In another aspect of the invention, the use of a single additional capacitor could prevent the flow of DC in both a ballast inductor and a filament transformer, or any other component that might be connected across one or more lamps for other purposes such as monitoring or energizing functions.
In still another aspect of the invention, in cases where a capacitive ballast does not prevent damage to the filament transformer, the additional capacitor connected in series with the primary winding of the filament transformer effectively blocks the DC current. The additional capacitor may be small since it operates at high frequency and low AC voltage. Preferably, an inexpensive ceramic disc capacitor can be used provided its DC voltage rating exceeds the maximum DC voltage that a rectifying lamp can generate, and this voltage will not exceed the peak open-circuit voltage available from the inverter.
In yet another aspect of the invention, an additional capacitor connected in series with the primary winding of the filament transformer protects the filament transformer from any potential damage that may be caused from the secondary windings being short circuited. This capacitor will operate at high frequency and have a relatively high voltage drop.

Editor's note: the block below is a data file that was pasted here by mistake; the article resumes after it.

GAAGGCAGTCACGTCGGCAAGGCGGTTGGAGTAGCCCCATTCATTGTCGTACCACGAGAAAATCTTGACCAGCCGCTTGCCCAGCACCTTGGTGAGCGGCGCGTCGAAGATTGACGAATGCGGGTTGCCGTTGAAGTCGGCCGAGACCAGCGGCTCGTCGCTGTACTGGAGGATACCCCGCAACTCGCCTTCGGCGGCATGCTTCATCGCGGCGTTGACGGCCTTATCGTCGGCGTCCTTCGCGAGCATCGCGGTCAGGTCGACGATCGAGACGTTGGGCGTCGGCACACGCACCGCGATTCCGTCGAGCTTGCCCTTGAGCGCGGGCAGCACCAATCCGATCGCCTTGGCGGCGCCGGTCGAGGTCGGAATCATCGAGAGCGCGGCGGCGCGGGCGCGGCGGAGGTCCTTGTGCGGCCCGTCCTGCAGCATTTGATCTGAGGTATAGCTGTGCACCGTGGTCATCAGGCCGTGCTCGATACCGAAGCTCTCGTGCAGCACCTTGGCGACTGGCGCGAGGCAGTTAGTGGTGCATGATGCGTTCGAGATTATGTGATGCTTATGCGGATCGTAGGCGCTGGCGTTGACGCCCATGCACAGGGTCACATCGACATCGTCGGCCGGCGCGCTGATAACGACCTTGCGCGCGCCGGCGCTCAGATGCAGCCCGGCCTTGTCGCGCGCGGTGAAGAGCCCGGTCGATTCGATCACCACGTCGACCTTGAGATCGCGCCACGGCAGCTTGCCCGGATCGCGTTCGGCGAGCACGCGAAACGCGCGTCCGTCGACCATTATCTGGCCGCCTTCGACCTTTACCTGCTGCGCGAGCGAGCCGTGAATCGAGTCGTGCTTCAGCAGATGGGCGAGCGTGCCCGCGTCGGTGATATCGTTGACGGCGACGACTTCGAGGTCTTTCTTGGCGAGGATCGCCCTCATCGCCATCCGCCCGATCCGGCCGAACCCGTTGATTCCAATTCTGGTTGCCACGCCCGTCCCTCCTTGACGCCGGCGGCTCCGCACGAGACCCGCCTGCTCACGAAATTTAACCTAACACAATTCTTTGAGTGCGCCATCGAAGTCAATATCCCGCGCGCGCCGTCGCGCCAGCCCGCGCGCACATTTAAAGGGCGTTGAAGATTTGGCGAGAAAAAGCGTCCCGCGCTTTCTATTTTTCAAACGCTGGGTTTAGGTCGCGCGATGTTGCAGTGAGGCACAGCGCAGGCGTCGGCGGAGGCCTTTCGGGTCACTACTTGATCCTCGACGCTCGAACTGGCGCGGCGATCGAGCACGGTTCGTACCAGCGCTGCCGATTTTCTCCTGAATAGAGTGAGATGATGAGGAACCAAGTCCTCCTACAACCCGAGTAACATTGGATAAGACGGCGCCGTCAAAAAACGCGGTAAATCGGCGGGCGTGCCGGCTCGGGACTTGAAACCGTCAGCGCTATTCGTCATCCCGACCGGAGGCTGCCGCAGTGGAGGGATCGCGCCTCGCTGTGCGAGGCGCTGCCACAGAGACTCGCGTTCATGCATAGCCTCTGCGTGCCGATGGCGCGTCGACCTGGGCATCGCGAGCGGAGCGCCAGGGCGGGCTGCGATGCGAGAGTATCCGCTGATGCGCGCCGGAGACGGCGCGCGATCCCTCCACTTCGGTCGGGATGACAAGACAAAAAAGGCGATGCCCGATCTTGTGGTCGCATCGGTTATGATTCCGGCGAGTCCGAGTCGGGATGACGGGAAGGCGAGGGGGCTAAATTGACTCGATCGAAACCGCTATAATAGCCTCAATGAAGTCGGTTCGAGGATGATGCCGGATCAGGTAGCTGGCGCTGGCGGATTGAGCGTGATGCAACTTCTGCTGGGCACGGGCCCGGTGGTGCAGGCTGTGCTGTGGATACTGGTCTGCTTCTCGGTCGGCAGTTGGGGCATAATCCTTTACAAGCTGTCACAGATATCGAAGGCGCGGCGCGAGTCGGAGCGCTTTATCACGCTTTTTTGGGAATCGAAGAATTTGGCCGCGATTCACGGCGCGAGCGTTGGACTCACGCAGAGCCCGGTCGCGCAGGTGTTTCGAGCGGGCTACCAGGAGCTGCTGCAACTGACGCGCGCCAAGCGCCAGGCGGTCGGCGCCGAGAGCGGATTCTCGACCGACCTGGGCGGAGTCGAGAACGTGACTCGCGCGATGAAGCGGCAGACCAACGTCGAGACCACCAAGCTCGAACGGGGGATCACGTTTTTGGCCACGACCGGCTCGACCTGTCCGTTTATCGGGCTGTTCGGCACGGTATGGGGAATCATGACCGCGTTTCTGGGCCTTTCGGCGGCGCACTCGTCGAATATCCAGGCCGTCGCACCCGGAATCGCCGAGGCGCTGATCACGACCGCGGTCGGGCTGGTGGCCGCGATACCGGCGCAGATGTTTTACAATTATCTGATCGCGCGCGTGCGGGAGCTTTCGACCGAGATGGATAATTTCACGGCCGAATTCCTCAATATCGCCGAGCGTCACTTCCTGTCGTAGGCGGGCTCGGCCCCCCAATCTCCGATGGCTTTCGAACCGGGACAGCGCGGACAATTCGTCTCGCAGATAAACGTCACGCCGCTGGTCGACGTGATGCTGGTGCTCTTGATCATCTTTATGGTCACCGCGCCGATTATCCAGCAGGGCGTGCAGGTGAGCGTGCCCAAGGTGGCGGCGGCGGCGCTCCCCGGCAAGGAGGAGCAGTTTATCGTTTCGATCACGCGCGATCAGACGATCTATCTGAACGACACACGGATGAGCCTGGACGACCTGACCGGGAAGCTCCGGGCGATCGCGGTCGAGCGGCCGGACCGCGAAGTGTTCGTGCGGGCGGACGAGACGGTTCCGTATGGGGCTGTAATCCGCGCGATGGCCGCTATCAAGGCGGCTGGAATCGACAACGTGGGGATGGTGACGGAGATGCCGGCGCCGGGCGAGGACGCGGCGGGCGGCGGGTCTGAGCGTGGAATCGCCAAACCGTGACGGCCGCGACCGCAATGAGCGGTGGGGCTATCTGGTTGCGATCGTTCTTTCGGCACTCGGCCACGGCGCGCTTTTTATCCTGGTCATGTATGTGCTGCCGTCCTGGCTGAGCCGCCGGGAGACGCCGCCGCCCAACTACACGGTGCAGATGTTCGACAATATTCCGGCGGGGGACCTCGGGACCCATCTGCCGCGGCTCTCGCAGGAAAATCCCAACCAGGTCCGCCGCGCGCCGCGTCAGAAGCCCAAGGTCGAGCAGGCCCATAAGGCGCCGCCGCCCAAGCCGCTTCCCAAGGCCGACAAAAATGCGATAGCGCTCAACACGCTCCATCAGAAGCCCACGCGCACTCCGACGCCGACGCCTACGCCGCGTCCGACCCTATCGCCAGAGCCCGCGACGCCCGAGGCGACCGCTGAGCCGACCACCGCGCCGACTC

In yet another aspect of the invention, the ballast may be comprised of two capacitors in series, or a tapped inductor. The primary of the filament transformer may be connected to the junction of the capacitors or the tap of the inductor to provide added flexibility to control the voltage applied across the filament transformer.
Some preferred embodiments of the invention are illustrated in the following drawings, in which like reference numerals indicate like parts and in which:
FIG. 1 is a schematic diagram of a preferred embodiment of an electronic ballast circuit and lamps in series illustrating the capacitor circuit for preventing damage by DC current generated by the lamp when it acts as a rectifier.
FIG. 2 is a schematic diagram of a prior art electronic ballast circuit connected to two lamps illustrating an inductor circuit as a ballast or current limiting means and including a filament transformer.
FIG. 3 is a schematic diagram of a prior art electronic ballast circuit connected to two lamps illustrating a capacitor circuit as a ballast or current limiting means and including a filament transformer.